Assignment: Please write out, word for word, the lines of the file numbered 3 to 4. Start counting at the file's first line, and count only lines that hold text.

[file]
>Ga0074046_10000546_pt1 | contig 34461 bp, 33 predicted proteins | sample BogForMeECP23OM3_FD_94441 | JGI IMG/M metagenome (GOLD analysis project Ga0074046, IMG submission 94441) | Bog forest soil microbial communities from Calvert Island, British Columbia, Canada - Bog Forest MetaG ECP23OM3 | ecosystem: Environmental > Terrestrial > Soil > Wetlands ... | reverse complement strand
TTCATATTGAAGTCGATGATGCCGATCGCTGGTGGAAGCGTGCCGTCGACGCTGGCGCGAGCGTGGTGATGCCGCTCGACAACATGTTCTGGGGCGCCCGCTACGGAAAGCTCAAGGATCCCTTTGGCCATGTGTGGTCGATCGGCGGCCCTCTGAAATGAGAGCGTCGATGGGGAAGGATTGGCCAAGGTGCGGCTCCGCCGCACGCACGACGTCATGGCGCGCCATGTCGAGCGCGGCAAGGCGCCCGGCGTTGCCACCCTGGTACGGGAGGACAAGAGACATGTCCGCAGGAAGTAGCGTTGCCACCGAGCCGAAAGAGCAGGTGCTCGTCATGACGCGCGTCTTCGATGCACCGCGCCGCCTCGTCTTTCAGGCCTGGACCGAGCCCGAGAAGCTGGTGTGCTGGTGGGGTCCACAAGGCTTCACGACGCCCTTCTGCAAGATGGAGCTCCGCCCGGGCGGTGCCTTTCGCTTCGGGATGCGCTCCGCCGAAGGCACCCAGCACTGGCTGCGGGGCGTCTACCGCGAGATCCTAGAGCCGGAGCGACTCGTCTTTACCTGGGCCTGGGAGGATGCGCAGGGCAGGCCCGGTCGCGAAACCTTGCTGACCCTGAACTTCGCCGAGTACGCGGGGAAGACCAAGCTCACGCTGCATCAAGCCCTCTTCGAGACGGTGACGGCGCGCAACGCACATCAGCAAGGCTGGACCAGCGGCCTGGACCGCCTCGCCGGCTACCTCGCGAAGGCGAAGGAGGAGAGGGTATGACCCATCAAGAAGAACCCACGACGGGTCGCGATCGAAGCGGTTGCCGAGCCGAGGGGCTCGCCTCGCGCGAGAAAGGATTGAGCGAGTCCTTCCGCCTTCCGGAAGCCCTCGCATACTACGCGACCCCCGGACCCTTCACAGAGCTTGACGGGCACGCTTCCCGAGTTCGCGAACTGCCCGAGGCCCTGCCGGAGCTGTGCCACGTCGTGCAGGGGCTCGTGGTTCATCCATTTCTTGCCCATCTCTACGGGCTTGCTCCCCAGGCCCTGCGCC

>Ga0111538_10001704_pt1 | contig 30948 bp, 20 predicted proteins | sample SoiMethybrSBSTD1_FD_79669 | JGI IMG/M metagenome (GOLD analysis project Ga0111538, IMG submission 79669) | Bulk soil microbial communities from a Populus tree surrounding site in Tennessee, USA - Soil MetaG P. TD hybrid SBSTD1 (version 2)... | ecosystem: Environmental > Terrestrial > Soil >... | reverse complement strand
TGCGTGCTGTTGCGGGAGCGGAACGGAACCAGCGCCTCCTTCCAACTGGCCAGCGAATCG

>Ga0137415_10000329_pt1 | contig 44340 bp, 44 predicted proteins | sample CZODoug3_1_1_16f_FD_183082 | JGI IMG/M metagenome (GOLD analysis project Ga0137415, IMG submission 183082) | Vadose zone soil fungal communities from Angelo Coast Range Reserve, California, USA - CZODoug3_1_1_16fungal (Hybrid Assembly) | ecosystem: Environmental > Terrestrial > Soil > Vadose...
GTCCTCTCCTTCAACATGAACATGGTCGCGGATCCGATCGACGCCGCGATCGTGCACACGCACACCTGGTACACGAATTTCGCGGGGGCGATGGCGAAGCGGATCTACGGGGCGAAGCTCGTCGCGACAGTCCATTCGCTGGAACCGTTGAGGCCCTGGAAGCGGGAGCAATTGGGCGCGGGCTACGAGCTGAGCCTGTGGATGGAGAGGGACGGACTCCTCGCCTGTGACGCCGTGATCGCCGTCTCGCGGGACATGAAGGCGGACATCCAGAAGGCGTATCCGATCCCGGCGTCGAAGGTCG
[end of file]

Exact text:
>Ga0111538_10001704_pt1 | contig 30948 bp, 20 predicted proteins | sample SoiMethybrSBSTD1_FD_79669 | JGI IMG/M metagenome (GOLD analysis project Ga0111538, IMG submission 79669) | Bulk soil microbial communities from a Populus tree surrounding site in Tennessee, USA - Soil MetaG P. TD hybrid SBSTD1 (version 2)... | ecosystem: Environmental > Terrestrial > Soil >... | reverse complement strand
TGCGTGCTGTTGCGGGAGCGGAACGGAACCAGCGCCTCCTTCCAACTGGCCAGCGAATCG